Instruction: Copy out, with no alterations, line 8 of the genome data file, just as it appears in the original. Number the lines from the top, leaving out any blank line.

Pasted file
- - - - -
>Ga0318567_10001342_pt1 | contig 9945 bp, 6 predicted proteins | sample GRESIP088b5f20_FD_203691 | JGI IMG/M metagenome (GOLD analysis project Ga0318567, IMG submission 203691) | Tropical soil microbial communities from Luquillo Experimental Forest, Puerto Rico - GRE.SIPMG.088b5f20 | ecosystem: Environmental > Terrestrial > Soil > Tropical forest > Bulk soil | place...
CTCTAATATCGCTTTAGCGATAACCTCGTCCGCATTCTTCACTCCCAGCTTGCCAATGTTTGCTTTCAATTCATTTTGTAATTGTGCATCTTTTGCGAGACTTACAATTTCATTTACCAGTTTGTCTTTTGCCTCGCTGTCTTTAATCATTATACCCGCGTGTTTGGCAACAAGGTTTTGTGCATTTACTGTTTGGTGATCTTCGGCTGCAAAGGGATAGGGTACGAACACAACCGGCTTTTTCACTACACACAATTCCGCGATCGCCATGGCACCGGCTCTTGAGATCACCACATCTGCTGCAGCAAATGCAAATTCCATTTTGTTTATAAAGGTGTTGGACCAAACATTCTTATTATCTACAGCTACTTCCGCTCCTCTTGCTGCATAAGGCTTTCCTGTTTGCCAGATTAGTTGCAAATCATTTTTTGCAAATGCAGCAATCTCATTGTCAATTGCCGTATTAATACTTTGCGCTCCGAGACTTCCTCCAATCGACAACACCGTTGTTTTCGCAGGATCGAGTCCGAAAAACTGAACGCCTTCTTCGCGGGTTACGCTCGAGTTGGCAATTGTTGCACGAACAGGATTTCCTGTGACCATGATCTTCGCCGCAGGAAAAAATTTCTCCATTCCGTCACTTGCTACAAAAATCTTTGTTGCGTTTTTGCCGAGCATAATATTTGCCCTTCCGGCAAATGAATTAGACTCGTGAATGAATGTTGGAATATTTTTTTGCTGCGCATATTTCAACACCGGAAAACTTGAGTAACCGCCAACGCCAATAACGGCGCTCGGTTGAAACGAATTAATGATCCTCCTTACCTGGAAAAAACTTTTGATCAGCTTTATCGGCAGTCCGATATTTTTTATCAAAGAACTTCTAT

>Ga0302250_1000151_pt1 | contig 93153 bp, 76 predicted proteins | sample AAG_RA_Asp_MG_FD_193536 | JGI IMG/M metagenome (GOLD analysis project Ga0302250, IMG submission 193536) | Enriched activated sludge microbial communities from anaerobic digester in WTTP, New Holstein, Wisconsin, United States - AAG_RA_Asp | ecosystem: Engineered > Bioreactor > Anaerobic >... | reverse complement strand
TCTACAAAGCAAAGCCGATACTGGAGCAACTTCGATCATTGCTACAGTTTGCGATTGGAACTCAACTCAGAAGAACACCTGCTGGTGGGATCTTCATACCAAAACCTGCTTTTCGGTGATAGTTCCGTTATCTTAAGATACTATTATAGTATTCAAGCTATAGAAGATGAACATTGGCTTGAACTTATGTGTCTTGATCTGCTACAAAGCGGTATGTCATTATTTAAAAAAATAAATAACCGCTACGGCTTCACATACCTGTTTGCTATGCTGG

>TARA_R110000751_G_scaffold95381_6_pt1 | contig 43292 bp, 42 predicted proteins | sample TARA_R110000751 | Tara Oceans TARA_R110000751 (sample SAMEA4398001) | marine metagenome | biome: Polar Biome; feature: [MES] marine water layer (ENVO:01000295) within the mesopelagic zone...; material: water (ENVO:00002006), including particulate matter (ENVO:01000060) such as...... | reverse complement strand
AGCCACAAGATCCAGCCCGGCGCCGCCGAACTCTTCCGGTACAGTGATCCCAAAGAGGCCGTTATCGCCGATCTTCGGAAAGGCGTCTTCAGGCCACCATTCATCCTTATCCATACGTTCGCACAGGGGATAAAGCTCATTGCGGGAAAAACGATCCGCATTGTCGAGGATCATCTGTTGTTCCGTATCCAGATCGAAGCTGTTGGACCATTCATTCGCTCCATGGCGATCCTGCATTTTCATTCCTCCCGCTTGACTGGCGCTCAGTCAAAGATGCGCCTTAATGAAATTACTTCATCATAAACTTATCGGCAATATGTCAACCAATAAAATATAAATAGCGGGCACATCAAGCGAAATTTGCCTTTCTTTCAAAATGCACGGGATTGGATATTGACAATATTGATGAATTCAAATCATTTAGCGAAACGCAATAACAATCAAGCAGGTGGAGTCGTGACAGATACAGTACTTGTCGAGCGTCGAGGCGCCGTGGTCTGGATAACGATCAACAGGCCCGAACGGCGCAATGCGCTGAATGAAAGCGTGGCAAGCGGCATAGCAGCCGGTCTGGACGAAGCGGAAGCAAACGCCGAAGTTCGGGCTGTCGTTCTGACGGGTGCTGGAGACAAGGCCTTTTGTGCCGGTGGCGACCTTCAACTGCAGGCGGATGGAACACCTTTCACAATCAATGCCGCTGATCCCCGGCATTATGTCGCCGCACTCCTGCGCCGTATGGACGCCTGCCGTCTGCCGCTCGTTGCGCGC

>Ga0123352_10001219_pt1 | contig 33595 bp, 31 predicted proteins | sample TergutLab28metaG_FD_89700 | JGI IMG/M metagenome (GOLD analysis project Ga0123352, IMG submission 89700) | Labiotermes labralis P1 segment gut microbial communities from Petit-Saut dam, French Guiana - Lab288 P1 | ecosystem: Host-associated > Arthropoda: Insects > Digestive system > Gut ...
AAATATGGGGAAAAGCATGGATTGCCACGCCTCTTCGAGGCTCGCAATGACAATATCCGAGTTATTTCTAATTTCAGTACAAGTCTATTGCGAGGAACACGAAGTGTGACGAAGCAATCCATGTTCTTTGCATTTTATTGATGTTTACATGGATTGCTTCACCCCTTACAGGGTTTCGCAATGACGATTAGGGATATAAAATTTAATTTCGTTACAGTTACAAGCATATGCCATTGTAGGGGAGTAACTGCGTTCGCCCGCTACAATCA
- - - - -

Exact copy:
AAATATGGGGAAAAGCATGGATTGCCACGCCTCTTCGAGGCTCGCAATGACAATATCCGAGTTATTTCTAATTTCAGTACAAGTCTATTGCGAGGAACACGAAGTGTGACGAAGCAATCCATGTTCTTTGCATTTTATTGATGTTTACATGGATTGCTTCACCCCTTACAGGGTTTCGCAATGACGATTAGGGATATAAAATTTAATTTCGTTACAGTTACAAGCATATGCCATTGTAGGGGAGTAACTGCGTTCGCCCGCTACAATCA